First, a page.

Marlon Riggs (1957-1994)
Ethnic Notions (1986)
Ethnic Notions is Marlon Riggs' Emmy-winning documentary that takes viewers on a disturbing voyage through American history, tracing for the first time the deep-rooted stereotypes which have fueled anti-black prejudice. Through these images we can begin to understand the evolution of racial consciousness in America.

Loyal Toms, carefree Sambos, faithful Mammies, grinning Coons, savage Brutes, and wide-eyed Pickaninnies roll across the screen in cartoons, feature films, popular songs, minstrel shows, advertisements, folklore, household artifacts, even children's rhymes. These dehumanizing caricatures permeated popular culture from the 1820s to the Civil Rights period and implanted themselves deep in the American psyche.

Narration by Esther Rolle and commentary by respected scholars shed light on the origins and devastating consequences of this 150 yearlong parade of bigotry. Ethnic Notions situates each stereotype historically in white society's shifting needs to justify racist oppression from slavery to the present day. The insidious images exacted a devastating toll on black Americans and continue to undermine race relations.


Back in 1932, T.D.Rice brought the caricature of Jim Crow, a white man portraying a black man, happily singing and dancing, to Ohio and Louisiana territory, places where they had never seen a black person before. The minstrel movement took off at the same time as the abolitionist movement. In order to deceive those who had little actual contact with blacks, they were presented as "happy sambo" to allay fears that slavery was bad or uncomfortable. Later Jim Crow's partner, Zip Coon, was added to the show, as a "maladjusted dandy" giving the idea that even if blacks were freed, they'd never be able to fit into "regular" society. To round out the cast, the "happy mammy" defended slavery by being docile, loyal, and protective of "the big house". The first cartoon image the video covers is from 1941, with the Mammy cartoons, reinforcing the ideas in the minds of young children. Once the slaves were freed, images were produced suggesting that the blacks were, "reverting to savagery" in movies such as, "Birth of a Nation"; and later, the "noble savage", "The Emperor Jones" in 1935; and more recently, the license-to-be-violent, "Black Rambo." The video expresses the view that, "the happy images are o.k. except when they are to the exclusion of other images." The video was excellent in organizing myriad, random images from the past and presenting analyses strongly supporting the intention and purpose behind those images.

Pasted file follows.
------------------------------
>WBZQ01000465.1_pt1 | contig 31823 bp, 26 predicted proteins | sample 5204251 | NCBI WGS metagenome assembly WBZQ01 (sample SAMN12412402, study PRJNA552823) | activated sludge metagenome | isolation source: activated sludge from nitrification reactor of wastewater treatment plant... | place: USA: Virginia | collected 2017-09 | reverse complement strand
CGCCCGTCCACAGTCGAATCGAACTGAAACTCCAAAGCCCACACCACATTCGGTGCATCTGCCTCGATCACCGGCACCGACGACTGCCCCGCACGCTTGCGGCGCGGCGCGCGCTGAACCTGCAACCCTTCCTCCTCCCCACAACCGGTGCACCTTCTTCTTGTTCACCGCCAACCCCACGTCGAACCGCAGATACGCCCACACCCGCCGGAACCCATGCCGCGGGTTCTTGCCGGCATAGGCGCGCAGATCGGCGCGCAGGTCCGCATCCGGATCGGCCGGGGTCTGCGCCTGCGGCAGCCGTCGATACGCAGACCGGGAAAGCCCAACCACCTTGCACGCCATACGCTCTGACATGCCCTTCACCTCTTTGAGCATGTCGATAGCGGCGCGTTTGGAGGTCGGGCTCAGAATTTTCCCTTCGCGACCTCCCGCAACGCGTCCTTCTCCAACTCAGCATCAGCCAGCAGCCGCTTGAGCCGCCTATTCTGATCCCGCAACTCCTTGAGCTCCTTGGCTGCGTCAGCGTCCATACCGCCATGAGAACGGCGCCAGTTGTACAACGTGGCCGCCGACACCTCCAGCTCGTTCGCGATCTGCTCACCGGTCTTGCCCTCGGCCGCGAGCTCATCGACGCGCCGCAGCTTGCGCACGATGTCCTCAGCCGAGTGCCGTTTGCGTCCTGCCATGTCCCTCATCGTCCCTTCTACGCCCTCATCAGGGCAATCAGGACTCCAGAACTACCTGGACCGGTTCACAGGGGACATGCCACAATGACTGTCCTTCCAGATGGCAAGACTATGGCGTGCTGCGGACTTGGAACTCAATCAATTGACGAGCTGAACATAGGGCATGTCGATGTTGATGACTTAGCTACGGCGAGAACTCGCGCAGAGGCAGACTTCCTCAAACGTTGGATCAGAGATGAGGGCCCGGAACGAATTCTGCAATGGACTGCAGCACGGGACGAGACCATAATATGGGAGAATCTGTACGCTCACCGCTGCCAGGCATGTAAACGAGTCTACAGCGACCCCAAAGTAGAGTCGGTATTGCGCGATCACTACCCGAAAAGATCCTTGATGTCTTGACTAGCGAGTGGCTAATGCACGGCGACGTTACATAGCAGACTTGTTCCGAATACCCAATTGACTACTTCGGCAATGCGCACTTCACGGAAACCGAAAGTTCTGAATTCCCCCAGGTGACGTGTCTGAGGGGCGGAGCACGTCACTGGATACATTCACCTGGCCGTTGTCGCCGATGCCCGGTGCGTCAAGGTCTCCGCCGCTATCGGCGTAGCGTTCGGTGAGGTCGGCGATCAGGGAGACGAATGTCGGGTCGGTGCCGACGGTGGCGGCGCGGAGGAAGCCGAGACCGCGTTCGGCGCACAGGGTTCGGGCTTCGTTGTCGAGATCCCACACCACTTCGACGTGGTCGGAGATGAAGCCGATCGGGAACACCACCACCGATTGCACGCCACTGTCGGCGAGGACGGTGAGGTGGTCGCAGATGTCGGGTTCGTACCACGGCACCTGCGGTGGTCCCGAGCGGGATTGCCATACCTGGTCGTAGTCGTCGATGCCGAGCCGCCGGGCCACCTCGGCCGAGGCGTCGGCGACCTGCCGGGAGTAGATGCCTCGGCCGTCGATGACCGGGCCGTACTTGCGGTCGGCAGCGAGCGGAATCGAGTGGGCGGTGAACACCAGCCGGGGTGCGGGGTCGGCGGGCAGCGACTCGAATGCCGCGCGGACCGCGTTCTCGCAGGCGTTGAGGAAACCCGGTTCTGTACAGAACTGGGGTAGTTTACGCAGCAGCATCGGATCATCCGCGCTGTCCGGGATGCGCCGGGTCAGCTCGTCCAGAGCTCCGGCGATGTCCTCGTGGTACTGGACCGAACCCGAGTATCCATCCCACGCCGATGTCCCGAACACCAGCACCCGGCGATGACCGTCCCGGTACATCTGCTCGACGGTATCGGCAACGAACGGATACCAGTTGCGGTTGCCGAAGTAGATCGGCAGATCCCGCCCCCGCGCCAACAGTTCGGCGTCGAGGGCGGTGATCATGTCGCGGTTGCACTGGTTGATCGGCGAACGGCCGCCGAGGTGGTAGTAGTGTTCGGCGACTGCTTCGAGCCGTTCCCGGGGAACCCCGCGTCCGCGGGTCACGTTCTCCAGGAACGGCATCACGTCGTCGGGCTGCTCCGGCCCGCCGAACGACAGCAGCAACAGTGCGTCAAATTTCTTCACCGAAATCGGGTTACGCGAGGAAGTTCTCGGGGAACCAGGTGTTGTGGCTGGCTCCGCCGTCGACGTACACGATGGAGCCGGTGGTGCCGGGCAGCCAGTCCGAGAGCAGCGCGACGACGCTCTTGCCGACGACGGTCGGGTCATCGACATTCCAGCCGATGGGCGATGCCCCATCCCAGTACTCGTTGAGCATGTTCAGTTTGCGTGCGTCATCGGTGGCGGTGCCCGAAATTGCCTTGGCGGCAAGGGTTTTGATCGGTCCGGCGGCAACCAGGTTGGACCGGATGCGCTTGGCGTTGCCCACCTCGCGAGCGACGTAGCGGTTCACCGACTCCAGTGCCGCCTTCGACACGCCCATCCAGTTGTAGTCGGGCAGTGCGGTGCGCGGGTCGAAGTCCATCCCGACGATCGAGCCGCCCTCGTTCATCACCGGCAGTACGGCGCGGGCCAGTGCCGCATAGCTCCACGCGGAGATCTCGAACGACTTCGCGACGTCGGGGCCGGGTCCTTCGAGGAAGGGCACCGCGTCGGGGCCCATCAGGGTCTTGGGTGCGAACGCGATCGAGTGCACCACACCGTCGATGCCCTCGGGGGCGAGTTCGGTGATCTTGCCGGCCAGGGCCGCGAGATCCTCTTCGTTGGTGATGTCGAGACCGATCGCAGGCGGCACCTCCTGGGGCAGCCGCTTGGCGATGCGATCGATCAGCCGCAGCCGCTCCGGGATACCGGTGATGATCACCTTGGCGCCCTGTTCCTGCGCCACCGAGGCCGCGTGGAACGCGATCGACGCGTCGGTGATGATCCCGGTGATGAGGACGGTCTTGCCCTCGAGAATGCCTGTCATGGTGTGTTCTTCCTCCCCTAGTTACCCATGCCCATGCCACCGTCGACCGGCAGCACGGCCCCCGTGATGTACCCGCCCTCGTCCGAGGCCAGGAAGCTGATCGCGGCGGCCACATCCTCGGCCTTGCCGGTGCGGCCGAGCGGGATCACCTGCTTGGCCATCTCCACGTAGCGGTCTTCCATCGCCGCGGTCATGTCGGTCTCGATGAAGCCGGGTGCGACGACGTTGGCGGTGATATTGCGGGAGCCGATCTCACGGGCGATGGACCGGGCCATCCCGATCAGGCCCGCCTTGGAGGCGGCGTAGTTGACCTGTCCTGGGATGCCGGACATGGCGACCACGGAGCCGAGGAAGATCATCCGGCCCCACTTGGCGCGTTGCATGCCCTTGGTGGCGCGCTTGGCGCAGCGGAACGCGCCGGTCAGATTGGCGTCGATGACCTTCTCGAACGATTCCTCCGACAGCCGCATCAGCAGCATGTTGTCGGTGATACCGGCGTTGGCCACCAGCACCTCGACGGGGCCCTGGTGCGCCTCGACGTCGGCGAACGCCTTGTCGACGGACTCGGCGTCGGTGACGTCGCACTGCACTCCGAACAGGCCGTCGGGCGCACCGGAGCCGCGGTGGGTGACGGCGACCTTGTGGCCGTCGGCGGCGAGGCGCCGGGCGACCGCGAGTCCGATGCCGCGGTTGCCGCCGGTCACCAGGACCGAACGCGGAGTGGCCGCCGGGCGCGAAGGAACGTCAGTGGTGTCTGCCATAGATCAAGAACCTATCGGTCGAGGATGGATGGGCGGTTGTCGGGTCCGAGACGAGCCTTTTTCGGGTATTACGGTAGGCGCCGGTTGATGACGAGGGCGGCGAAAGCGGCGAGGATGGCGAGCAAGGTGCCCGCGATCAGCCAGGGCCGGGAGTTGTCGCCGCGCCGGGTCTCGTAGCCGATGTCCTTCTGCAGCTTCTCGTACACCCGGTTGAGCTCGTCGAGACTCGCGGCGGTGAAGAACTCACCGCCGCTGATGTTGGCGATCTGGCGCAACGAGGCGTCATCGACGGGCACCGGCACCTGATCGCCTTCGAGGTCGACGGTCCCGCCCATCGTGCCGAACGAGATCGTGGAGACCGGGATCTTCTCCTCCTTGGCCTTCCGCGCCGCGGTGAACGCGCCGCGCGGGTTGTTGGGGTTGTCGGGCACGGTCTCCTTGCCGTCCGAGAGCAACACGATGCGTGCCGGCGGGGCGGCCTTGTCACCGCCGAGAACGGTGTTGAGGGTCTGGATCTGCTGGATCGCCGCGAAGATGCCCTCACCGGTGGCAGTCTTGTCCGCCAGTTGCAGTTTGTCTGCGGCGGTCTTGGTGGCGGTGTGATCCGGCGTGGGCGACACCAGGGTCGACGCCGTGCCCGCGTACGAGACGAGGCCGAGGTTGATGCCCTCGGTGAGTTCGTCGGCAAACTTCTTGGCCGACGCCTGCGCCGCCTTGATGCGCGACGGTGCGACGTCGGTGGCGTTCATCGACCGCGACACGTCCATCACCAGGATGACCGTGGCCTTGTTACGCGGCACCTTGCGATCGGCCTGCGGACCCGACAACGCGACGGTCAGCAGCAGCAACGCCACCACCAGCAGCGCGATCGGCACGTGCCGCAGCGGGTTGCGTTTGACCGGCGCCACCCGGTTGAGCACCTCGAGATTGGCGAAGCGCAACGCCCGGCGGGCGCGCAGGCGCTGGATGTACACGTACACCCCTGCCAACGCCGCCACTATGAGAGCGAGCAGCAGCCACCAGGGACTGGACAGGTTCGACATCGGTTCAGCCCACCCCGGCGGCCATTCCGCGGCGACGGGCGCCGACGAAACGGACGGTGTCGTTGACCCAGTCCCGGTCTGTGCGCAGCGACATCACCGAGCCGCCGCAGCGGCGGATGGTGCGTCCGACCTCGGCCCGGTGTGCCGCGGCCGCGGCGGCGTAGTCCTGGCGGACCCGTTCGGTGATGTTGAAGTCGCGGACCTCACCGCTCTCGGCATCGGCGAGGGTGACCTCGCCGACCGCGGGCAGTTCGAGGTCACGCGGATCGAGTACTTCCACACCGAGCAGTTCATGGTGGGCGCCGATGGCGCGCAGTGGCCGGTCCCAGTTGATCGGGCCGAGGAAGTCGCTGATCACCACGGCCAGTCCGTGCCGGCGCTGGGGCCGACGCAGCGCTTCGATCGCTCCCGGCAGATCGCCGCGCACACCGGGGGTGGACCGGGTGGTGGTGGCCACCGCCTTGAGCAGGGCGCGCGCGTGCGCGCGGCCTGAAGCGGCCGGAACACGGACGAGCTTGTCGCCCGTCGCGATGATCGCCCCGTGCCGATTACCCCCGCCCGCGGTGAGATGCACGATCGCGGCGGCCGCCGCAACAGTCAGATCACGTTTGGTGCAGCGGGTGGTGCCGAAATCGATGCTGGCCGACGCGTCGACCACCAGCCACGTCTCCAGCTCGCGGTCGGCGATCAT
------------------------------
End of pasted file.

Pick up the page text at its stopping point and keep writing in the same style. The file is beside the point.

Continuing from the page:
NARRATOR: The mammy … the pickaninny … the coon … the sambo … the uncle: Well into the middle of the twentieth century , these were some of the most popular depictions of black Americans.